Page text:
RAINIER — Paul Nys used to buy “almost 100%” of his business supplies for his family’s Rainier-area tree farm in Longview, a 17-mile drive across the Columbia River.
“We thought we lived in a very neat place because if we needed anything for the farm … it was available right across the river. It was handy,” Nys said last week.
However, less than a month since a new Washington law changed the sales tax exemption for out-of-state shoppers, Nys is “doing everything I can to find alternatives.” He said he now plans to keep most of his business in his home state.
“We normally don’t shop in the Hillsboro and Beaverton area, but that’s going to increase,” Nys said, adding that Washington legislators have made the state “unfriendly and closed for business.”
Several Kelso-Longview business owners say they’ve already received similar comments from Oregon customers since the law took effect July 1 — a sort of foreshadowing that has them worried about the consequences of the new law.
“Everybody is going to feel it. … (Oregon shoppers) just aren’t coming in, and I don’t blame them,” said Rob Elam, owner of Elam’s Home Furnishings in Longview.
What the law does
The new law eliminates the at-checkout sales tax exemption for “tangible goods” bought by residents from sales tax-free states and countries, such as Oregon, Alaska and British Columbia. That includes products like furniture, electronics, appliances and car parts, though sales of vehicles, farm machinery and boats still qualify for an immediate exemption.
Tax-exempt shoppers will still get a break on the Washington sales tax, but only if they apply for a refund through the Washington State Department of Revenue.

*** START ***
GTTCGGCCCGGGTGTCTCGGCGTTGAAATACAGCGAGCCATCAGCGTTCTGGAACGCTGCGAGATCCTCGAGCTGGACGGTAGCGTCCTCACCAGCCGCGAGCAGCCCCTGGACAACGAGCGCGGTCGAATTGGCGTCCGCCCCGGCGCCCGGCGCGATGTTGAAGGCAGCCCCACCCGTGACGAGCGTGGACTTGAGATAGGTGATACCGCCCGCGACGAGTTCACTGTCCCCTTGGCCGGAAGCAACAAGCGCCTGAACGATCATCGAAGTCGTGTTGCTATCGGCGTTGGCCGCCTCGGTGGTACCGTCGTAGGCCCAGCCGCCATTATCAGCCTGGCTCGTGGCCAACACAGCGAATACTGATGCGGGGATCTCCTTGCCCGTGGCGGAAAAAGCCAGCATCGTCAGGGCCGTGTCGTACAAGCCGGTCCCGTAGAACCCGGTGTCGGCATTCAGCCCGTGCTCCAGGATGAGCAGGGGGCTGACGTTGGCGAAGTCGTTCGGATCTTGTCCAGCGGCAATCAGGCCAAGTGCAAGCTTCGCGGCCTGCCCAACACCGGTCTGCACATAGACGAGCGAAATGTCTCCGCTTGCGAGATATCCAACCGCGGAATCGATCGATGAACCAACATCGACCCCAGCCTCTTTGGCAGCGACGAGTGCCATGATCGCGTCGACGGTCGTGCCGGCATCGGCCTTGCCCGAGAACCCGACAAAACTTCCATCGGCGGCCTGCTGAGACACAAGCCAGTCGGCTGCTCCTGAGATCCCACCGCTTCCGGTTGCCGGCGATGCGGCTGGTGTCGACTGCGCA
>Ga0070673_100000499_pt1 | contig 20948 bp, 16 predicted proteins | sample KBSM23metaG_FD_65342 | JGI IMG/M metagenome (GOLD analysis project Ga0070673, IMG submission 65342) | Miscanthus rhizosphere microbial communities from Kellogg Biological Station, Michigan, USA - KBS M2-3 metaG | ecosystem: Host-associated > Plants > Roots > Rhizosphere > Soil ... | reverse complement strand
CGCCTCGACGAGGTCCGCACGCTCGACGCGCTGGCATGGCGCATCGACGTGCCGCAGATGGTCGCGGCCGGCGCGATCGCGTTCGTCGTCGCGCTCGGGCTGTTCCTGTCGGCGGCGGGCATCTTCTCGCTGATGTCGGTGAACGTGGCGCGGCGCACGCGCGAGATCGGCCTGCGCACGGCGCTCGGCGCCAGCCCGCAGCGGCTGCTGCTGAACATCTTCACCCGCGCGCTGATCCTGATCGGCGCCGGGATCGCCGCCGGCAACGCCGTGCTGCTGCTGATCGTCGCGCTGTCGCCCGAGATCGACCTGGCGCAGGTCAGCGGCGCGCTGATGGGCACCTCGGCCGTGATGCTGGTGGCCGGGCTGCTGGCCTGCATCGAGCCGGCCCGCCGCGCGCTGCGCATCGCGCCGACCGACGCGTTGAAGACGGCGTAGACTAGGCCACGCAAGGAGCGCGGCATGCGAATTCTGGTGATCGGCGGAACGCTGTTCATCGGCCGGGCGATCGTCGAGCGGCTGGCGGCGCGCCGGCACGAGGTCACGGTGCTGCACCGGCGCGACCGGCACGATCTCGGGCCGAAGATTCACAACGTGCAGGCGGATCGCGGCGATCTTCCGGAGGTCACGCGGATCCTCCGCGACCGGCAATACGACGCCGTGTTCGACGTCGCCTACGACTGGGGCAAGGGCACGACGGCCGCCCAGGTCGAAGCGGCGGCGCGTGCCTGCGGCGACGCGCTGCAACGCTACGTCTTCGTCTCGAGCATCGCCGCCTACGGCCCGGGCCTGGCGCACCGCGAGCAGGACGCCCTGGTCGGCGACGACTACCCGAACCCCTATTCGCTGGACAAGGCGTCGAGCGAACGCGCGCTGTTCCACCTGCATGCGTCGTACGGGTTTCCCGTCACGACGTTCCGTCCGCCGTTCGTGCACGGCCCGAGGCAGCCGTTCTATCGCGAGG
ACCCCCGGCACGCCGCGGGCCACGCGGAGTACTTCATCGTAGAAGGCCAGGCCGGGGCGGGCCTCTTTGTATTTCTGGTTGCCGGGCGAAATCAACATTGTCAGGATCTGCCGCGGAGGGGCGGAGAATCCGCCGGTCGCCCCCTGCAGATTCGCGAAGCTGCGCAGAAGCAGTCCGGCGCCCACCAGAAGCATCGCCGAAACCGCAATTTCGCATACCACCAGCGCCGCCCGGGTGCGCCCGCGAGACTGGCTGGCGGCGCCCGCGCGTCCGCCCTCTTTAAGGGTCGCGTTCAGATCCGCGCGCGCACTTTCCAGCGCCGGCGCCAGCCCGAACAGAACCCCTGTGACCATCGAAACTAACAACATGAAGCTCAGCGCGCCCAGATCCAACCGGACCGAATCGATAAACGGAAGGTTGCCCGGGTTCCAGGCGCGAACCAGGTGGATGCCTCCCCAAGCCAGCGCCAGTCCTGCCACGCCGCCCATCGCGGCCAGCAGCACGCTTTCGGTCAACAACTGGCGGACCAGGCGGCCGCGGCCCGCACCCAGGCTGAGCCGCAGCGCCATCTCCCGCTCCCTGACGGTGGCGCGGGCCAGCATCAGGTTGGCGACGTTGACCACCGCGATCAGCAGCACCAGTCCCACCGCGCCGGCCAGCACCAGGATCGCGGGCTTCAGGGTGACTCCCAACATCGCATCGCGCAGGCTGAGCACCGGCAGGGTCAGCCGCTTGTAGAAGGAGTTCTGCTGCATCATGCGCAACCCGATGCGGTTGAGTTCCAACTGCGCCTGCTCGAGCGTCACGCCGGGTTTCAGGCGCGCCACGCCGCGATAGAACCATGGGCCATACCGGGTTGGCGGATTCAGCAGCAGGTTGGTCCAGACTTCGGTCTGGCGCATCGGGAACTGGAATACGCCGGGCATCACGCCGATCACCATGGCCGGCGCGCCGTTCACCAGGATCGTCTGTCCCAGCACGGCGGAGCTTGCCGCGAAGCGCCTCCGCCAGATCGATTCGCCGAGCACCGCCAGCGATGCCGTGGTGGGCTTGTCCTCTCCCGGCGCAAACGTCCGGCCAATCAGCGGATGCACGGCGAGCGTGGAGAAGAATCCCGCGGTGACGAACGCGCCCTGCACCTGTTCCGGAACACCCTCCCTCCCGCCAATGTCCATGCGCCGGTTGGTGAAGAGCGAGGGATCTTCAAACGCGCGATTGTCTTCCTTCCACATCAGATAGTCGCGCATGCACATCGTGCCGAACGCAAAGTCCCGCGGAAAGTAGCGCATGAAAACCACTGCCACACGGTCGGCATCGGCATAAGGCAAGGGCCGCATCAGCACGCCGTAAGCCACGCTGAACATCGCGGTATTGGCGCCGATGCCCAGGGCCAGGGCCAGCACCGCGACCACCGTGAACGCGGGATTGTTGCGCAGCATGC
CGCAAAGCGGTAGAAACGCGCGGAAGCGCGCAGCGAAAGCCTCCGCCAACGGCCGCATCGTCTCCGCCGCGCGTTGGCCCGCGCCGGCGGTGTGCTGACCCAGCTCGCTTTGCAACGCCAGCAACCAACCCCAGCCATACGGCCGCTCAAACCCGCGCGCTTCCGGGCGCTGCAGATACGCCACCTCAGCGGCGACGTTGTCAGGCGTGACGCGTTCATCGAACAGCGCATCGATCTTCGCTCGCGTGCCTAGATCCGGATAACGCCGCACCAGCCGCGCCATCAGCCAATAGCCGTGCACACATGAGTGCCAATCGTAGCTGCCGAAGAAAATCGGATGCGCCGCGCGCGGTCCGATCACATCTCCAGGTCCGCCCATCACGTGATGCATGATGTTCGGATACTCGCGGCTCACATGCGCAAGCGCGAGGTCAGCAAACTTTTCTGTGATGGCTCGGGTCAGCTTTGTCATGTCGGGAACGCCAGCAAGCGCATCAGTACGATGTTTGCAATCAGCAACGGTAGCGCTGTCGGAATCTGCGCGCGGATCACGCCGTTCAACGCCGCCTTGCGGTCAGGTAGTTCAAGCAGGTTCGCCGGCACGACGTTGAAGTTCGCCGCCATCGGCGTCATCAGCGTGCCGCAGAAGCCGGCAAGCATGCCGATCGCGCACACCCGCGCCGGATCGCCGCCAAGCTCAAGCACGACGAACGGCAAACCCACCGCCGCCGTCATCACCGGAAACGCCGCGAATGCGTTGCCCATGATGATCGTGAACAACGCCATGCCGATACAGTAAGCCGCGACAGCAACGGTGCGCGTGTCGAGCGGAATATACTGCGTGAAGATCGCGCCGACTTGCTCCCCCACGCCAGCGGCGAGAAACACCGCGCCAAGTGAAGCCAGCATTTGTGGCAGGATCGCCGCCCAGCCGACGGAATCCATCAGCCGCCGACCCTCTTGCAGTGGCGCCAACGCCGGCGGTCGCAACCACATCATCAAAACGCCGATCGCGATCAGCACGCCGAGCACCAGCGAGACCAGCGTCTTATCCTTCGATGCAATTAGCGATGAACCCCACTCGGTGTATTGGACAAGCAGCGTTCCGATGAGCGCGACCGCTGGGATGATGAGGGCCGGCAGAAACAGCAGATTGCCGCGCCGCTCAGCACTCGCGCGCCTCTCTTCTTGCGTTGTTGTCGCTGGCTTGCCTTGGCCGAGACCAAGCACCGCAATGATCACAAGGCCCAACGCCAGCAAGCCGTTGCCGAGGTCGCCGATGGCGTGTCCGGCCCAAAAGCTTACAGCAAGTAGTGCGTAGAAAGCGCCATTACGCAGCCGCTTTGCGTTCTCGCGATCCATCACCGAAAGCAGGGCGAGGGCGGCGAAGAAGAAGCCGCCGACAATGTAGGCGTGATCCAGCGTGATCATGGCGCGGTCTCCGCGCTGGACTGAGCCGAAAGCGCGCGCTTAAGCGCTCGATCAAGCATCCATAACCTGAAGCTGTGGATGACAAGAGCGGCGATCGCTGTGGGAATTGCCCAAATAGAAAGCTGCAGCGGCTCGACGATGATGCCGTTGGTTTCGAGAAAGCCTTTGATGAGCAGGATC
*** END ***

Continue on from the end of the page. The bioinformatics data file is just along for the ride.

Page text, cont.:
Shoppers can submit one refund application per year, starting January 2020. Those applications must include copies of any receipt shoppers are seeking a sales tax refund for, according to the department of revenue’s website. However, the complete process for requesting refunds has not yet been determined.
Legislators passed the law with the intention of raising nearly $54 million in revenue for fiscal years 2019-21. The idea is that not all shoppers will submit their receipts for the tax refund. But some business owners say the lawmakers’ plan will backfire if tax-exempt shoppers like Nys stop patronizing Washington businesses.
T&T Tires owner Jim Hawkes called the new law “short-sighted on the legislators’ part.” He noted that if Oregonians don’t show up to shop, the state won’t get any additional revenue.
Too early to confirm concerns
Kelso-Longview Chamber of Commerce President Bill Marcum said it’s still too early into the new legislation to accurately predict the effect of changes in the so-called border tax on local businesses. Most businesses won’t have a formal financial report for July until mid-August, he said.
“There’s all kinds of predictions and estimates and fear, but I don’t think anyone really knows what will happen,” Marcum said.
The chamber opposed the law when it was introduced during the legislative session this year, as it did in previous years when similar bills were introduced. Lawmakers have proposed the change several times overs the last five years, but in 2019 was the first time it garnered enough support to pass.